Updated: June 30, 2022 9:19:09 am
Faced with a vote of confidence set to take place on Thursday, the renaming was clearly a bid by the Sena to burnish its Hindutva credentials in what may be its last major decision in the 31-month-old Maha Vikas Aghadi government.
The rebelling MLAs have over the past few days questioned the Uddhav Thackeray-led Sena’s commitment to Hindutva, raising its decision to dump the BJP for more “secular” allies the Congress and NCP.
The cities picked for renaming Wednesday are also crucial. Aurangabad was one of the first major cities outside the Mumbai-Thane belt that the Sena set its eyes on, in the late 1980s. The city’s 30% Muslim population made it a fertile ground for polarisation, and soon after riots that led to the killing of over 25 people, in 1988, the Sena had won the elections to the Aurangabad Municipal Corporation.
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On May 8, 1988, Shiv Sena supremo Balasaheb Thackeray had first announced a plan to rename the city as Sambhajinagar after Sambhaji, the son of Shivaji, who was killed by Aurangzeb. In 1995, the corporation passed a resolution to do so, and the Shiv-Sena led government in the state issued a notification seeking suggestions and objections from people on this.
The notification was challenged in the High Court by one AMC corporator, the Congress’s Mushtaq Ahmed. While the plea was dismissed by the court stating that no decision had been taken, the renaming has remained pending, and the demand resurfaces ahead of every election.
Since the MVA came to power, both the BJP and Maharashtra Navnirman Sena have been asking why the Sena has failed to rename the city as promised. The Congress and NCP were believed to be resisting the move.
In March 2020, as a placatory gesture, the MVA government cleared a proposal to rename the Aurangabad airport as Chhatrapati Sambhaji Maharaj Airport. However, this is yet to get the go-ahead from the Centre.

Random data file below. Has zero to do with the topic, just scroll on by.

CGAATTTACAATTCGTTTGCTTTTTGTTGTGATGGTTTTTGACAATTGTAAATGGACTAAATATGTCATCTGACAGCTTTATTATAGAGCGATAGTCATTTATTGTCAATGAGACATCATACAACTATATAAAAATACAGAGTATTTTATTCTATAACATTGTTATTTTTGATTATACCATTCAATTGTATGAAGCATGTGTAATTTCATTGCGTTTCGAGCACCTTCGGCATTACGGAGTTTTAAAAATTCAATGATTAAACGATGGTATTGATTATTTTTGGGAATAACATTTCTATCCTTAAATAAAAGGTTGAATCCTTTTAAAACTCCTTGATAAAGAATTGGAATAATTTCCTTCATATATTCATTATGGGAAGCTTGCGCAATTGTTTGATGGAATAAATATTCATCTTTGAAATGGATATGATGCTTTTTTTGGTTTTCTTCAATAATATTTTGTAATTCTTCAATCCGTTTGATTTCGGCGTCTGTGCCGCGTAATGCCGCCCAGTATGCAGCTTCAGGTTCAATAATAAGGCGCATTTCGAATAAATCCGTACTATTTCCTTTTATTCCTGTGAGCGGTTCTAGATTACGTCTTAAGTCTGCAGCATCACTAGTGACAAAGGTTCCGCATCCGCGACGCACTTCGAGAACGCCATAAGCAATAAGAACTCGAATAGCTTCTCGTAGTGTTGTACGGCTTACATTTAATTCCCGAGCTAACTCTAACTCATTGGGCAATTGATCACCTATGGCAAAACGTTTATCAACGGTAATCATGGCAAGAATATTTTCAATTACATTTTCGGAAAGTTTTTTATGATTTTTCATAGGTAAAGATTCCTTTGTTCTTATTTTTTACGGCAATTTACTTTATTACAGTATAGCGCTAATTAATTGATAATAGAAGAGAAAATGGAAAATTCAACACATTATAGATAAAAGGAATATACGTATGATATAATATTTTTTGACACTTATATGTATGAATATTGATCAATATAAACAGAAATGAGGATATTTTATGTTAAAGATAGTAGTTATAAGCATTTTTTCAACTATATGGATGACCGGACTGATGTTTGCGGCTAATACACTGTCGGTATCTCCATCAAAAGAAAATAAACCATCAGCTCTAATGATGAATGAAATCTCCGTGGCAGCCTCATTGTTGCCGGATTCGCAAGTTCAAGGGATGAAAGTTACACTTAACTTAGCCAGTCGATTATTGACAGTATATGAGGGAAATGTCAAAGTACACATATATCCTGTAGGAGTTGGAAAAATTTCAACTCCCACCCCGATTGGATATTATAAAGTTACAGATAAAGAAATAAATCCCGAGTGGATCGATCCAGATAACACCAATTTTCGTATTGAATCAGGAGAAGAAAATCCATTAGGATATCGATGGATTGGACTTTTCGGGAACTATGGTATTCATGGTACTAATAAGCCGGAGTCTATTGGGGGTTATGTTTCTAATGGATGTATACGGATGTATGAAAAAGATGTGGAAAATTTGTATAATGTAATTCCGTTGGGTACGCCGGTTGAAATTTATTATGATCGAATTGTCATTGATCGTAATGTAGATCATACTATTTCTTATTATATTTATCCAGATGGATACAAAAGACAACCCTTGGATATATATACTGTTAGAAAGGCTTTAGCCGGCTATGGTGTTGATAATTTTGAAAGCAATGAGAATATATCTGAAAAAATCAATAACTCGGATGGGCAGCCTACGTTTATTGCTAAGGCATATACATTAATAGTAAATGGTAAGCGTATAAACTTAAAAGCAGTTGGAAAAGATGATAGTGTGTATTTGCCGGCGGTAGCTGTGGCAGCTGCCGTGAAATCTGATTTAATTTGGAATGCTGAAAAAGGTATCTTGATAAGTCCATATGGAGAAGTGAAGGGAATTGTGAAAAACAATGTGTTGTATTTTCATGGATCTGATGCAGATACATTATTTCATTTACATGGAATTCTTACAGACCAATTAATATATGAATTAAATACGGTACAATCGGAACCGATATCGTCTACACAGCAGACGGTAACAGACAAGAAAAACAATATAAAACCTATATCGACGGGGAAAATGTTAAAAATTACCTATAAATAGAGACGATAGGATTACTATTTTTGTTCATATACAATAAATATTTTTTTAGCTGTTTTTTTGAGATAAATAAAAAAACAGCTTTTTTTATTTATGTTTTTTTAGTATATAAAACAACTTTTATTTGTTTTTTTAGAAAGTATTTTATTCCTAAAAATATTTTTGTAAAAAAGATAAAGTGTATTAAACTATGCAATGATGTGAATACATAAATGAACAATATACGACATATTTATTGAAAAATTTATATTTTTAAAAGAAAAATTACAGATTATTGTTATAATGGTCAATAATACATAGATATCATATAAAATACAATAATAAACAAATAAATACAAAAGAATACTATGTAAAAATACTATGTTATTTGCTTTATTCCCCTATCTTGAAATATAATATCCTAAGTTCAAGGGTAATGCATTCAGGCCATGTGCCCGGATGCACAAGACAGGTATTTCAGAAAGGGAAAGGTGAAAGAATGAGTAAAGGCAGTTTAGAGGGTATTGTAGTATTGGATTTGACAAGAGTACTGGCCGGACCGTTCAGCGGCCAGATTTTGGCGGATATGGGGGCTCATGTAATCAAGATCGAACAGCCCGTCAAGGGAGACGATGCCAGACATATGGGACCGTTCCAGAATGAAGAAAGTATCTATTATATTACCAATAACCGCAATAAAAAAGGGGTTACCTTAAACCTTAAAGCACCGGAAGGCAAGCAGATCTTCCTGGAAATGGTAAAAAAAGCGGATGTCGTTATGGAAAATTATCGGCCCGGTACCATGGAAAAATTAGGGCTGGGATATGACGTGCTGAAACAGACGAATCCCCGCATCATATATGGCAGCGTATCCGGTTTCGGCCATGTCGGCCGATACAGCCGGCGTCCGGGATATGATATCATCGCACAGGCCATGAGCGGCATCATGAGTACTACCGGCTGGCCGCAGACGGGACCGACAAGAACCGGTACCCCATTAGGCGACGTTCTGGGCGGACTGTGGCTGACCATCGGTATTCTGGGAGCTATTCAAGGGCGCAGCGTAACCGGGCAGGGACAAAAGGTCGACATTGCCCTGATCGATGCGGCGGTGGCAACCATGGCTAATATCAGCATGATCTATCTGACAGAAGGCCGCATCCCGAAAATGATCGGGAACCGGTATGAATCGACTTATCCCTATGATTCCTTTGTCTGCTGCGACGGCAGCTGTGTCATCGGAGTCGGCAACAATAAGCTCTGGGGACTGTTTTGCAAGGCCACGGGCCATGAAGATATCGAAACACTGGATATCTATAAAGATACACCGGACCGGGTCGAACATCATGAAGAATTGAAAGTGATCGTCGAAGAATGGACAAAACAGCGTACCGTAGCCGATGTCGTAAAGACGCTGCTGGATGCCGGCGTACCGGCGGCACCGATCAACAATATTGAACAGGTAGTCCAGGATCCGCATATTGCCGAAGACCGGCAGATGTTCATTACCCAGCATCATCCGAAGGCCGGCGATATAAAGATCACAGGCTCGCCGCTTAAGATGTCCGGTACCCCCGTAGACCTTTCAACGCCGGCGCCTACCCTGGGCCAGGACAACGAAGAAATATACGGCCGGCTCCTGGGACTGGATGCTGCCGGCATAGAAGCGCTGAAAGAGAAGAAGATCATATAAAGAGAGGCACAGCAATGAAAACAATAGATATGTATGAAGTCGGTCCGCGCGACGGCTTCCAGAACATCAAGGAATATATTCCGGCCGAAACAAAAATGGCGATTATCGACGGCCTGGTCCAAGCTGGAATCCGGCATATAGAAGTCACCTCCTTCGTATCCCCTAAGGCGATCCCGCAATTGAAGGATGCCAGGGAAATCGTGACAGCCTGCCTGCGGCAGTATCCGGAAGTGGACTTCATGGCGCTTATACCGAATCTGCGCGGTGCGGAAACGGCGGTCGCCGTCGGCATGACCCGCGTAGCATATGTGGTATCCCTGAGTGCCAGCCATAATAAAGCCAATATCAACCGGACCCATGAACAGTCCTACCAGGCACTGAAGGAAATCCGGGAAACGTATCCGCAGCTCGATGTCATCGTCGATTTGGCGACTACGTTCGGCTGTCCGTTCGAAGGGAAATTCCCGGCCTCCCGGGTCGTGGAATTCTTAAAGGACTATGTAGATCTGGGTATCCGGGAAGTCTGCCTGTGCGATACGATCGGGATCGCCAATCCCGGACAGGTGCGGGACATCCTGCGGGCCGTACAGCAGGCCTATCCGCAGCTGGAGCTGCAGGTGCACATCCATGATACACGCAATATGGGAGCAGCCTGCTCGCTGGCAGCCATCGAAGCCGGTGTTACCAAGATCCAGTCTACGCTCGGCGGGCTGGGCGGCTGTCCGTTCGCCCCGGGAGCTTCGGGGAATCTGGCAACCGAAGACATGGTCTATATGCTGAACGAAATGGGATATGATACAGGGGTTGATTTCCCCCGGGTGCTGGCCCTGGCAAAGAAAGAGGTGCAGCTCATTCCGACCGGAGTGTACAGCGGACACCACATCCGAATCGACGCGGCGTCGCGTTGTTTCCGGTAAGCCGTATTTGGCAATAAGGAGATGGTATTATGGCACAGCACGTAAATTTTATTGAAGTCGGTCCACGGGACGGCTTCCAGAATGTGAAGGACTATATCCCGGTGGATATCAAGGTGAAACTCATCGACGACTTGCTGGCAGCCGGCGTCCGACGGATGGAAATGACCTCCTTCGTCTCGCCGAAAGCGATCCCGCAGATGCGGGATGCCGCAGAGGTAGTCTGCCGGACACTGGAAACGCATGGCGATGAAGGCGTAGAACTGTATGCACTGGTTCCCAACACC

Aurangabad has nine Assembly constituencies, of which the Sena had won six in 2019. Only one of them, Kannad MLA Udaysingh Rajput, has remained loyal to Uddhav.
Osmanabad has four Assembly constituencies, of which the Shiv Sena had won three in 2019. Only one of the three, Osmanabad’s Kailas Ghadge, Patil has stayed back with the Uddhav-led Sena.
As per the ancient Buddhist and Jain caves located in the area, Osmanabad was earlier known as Dharashiv, and was renamed in the 19th century. The name Osmanabad is said to have been derived either from the name of the 7th Nawab Mir Osman Ali, the last Nizam of Hyderabad, as the area was part of the Nizam’s territory, or as a tribute to Uthman, the third Caliph of Islam.
The Cabinet also cleared a proposal to name the upcoming Navi Mumbai International airport after the late D B Patil, who had led several protests of farmers and landowners in Panvel district when CIDCO had acquired land in the area in the ’70s and ’80s.
In 1984, a massive protest had led to the death of four farmers, eventually forcing the state government to bring in a scheme giving 12.5 per cent of the developed land to local farmers that, as of today, is applicable across the state.
Patil also fought for the villagers of Uran area in 2016, when JNPT acquired their land, at the time leading the protest while sitting in an ambulance at the age of 86. He died the next year.
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